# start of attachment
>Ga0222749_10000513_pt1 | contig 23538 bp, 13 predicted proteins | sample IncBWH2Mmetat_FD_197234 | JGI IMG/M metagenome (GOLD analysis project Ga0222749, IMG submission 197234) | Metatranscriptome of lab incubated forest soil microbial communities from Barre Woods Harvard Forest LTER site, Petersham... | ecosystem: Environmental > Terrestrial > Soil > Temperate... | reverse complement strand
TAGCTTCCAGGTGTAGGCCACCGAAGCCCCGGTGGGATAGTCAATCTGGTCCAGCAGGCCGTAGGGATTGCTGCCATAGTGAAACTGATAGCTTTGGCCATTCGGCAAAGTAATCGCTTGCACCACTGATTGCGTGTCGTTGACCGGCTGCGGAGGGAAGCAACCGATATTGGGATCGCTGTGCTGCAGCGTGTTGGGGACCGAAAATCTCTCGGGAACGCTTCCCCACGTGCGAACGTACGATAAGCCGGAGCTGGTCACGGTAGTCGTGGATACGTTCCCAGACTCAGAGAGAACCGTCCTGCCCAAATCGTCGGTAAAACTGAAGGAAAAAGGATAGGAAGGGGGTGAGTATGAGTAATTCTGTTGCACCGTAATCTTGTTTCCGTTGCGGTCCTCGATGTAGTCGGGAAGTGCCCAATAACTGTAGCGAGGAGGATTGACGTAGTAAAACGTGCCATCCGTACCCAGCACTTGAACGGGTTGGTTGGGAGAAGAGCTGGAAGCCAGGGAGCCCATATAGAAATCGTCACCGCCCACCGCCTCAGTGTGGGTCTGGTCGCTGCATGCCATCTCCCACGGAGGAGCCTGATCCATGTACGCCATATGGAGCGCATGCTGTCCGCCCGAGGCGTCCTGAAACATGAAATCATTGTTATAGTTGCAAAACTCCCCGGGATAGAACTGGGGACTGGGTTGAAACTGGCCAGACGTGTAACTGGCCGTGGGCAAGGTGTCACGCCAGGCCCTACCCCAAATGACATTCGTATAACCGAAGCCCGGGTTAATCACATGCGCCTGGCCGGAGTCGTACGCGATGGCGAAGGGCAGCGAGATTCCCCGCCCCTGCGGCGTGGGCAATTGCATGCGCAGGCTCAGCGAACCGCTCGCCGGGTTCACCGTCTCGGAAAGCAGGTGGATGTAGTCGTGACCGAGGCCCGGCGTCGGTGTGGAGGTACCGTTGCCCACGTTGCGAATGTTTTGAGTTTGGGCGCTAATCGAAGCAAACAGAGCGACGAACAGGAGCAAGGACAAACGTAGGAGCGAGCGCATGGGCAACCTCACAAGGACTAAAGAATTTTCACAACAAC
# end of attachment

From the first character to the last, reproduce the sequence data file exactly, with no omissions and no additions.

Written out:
>Ga0222749_10000513_pt1 | contig 23538 bp, 13 predicted proteins | sample IncBWH2Mmetat_FD_197234 | JGI IMG/M metagenome (GOLD analysis project Ga0222749, IMG submission 197234) | Metatranscriptome of lab incubated forest soil microbial communities from Barre Woods Harvard Forest LTER site, Petersham... | ecosystem: Environmental > Terrestrial > Soil > Temperate... | reverse complement strand
TAGCTTCCAGGTGTAGGCCACCGAAGCCCCGGTGGGATAGTCAATCTGGTCCAGCAGGCCGTAGGGATTGCTGCCATAGTGAAACTGATAGCTTTGGCCATTCGGCAAAGTAATCGCTTGCACCACTGATTGCGTGTCGTTGACCGGCTGCGGAGGGAAGCAACCGATATTGGGATCGCTGTGCTGCAGCGTGTTGGGGACCGAAAATCTCTCGGGAACGCTTCCCCACGTGCGAACGTACGATAAGCCGGAGCTGGTCACGGTAGTCGTGGATACGTTCCCAGACTCAGAGAGAACCGTCCTGCCCAAATCGTCGGTAAAACTGAAGGAAAAAGGATAGGAAGGGGGTGAGTATGAGTAATTCTGTTGCACCGTAATCTTGTTTCCGTTGCGGTCCTCGATGTAGTCGGGAAGTGCCCAATAACTGTAGCGAGGAGGATTGACGTAGTAAAACGTGCCATCCGTACCCAGCACTTGAACGGGTTGGTTGGGAGAAGAGCTGGAAGCCAGGGAGCCCATATAGAAATCGTCACCGCCCACCGCCTCAGTGTGGGTCTGGTCGCTGCATGCCATCTCCCACGGAGGAGCCTGATCCATGTACGCCATATGGAGCGCATGCTGTCCGCCCGAGGCGTCCTGAAACATGAAATCATTGTTATAGTTGCAAAACTCCCCGGGATAGAACTGGGGACTGGGTTGAAACTGGCCAGACGTGTAACTGGCCGTGGGCAAGGTGTCACGCCAGGCCCTACCCCAAATGACATTCGTATAACCGAAGCCCGGGTTAATCACATGCGCCTGGCCGGAGTCGTACGCGATGGCGAAGGGCAGCGAGATTCCCCGCCCCTGCGGCGTGGGCAATTGCATGCGCAGGCTCAGCGAACCGCTCGCCGGGTTCACCGTCTCGGAAAGCAGGTGGATGTAGTCGTGACCGAGGCCCGGCGTCGGTGTGGAGGTACCGTTGCCCACGTTGCGAATGTTTTGAGTTTGGGCGCTAATCGAAGCAAACAGAGCGACGAACAGGAGCAAGGACAAACGTAGGAGCGAGCGCATGGGCAACCTCACAAGGACTAAAGAATTTTCACAACAAC